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Gazprom Expands Gas Deliveries to Central Asia with Fifteen-Year Contracts

By Vusala Abbasova December 30, 2023

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Currently, Gazprom is already exceeding its daily contract commitments for gas supplies to Uzbekistan.

Russia’s energy giant, Gazprom, is poised to increase gas deliveries to Central Asian nations as the company aims to sign fifteen-year contracts with Kazakhstan, Kyrgyzstan, and Uzbekistan by mid-2024.

The announcement came from Alexey Miller, Chairman of the Gazprom Management Committee, during the company’s final pre-New Year conference.

Miller revealed that mid-term fifteen-year contracts, negotiated with partners in Kyrgyzstan, Kazakhstan, and Uzbekistan, are scheduled to be formalized at the St. Petersburg International Economic Forum in the middle of the next year. Stable and reliable gas supplies under these contracts are expected to commence on November 1, 2025.

Currently, Gazprom is already exceeding its daily contract commitments for gas supplies to Uzbekistan.

“We have also commenced the second stage of increasing gas transport capacities in the Central Asia – Center (CAC) corridor with a very tight deadline,” Miller said. “The task is set again for an extremely short period - we are to start supplying much higher volumes by November 1, 2025.”

The Central Asia-Center gas transport system, comprising four separate lines traversing Kazakhstan and extending into Uzbekistan, Turkmenistan, Tajikistan, and Kyrgyzstan, has undergone crucial modifications. Gazprom successfully reversed the operation of the system during three months, ensuring more reliable gas supplies to Central Asian countries, according to Miller.

Gazprom has recently initiated gas supplies via Kazakhstan to Uzbekistan under a short-term contract, delivering approximately 2.8 billion cubic meters of gas annually to the largest Central Asian nation by population in the former Soviet region.

This move comes as Gazprom, facing challenges in the European market due to halted flows via the Nord Stream and Yamal-Europe pipelines, strategically turns to Central Asian markets. The company, with reported spare production capacity of 100 billion cubic meters of gas per year, aims to strengthen its position in the region.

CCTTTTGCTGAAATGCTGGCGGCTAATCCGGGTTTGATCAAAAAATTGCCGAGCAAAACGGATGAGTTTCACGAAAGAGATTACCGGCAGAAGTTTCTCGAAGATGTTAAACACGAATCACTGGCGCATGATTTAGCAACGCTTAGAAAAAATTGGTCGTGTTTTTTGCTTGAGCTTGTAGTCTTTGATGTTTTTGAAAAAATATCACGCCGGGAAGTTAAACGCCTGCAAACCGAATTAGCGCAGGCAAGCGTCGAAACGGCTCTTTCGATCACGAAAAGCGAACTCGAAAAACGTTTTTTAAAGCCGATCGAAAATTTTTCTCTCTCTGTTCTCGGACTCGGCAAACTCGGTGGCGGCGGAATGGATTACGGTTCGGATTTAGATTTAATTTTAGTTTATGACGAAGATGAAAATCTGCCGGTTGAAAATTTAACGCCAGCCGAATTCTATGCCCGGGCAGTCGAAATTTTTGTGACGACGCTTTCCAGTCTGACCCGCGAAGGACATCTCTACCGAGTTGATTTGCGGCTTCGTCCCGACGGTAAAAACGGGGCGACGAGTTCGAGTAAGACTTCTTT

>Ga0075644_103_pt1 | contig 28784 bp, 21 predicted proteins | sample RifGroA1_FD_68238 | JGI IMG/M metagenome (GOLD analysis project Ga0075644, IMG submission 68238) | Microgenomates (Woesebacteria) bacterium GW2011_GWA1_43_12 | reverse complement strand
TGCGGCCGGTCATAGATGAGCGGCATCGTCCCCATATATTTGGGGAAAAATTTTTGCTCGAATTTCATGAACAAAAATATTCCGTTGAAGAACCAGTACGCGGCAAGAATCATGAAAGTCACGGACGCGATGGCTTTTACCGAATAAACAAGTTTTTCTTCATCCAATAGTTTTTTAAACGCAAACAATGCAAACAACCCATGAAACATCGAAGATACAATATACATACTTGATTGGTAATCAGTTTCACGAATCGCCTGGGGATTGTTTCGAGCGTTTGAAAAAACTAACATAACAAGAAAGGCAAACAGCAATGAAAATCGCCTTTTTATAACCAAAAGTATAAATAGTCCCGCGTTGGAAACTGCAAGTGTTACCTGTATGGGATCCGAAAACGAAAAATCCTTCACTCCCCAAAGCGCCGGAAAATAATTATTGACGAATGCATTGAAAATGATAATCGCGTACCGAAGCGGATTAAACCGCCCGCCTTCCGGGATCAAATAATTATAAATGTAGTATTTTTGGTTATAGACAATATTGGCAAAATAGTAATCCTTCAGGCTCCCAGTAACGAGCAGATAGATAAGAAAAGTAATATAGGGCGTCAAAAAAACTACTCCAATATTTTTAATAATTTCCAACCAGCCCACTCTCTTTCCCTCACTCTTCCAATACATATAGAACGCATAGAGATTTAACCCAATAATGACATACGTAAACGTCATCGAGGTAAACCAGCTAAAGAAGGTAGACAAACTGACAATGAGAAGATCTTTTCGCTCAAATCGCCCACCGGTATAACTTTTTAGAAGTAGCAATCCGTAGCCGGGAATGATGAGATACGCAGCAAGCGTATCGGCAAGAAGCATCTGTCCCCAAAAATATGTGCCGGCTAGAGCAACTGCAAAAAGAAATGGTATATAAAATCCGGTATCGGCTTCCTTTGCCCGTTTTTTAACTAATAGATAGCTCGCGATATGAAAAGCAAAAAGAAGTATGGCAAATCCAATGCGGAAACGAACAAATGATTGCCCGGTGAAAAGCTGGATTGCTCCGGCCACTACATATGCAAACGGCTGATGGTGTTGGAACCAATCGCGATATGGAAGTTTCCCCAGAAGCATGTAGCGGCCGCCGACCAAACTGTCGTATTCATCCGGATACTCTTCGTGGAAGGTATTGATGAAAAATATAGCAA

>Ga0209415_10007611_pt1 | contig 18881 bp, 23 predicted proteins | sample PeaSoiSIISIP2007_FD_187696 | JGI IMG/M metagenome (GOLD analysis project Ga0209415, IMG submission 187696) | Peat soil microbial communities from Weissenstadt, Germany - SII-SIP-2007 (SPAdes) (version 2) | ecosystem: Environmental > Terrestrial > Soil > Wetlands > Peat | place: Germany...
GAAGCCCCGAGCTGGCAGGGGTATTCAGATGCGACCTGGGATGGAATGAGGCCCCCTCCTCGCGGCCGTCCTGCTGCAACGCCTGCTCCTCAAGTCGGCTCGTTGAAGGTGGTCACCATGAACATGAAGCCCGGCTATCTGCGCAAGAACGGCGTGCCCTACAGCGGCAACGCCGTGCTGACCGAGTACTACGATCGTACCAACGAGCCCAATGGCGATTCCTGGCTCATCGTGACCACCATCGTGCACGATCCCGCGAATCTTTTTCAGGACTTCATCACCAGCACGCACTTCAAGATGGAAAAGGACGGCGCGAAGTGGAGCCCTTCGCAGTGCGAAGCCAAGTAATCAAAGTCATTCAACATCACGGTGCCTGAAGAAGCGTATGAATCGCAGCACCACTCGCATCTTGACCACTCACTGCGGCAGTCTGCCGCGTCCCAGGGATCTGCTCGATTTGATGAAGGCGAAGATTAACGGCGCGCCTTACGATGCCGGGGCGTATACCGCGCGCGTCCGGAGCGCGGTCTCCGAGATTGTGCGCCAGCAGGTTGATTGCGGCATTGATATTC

Additionally, Gazprom is actively exploring the feasibility of delivering Russian gas to the eastern and northeastern regions of Kazakhstan. Miller earlier stated that a key feasibility study is expected to be completed within a month, shedding light on the technical viability and economic efficiency of the project. Astana has shown interest in a potential long-term deal with Gazprom to supply Russian gas to these remote regions.

The oil and gas industries are the main pillars for Moscow and Astana, as both Russia and Kazakhstan are flush with hydrocarbons. The two post-Soviet countries have maintained strong partnerships in the energy sector through already existing close economic, technological, and transportation initiatives.

The use of gas as a cleaner type of fuel is among the most important directions set by Kazakhstan in protecting the environment, the process of transitioning to carbon neutrality, and achieving a zero balance of emissions. To increase the investment attractiveness of the gas industry in Kazakhstan, a number of systemic measures are being taken, and new market approaches to gas pricing have been identified.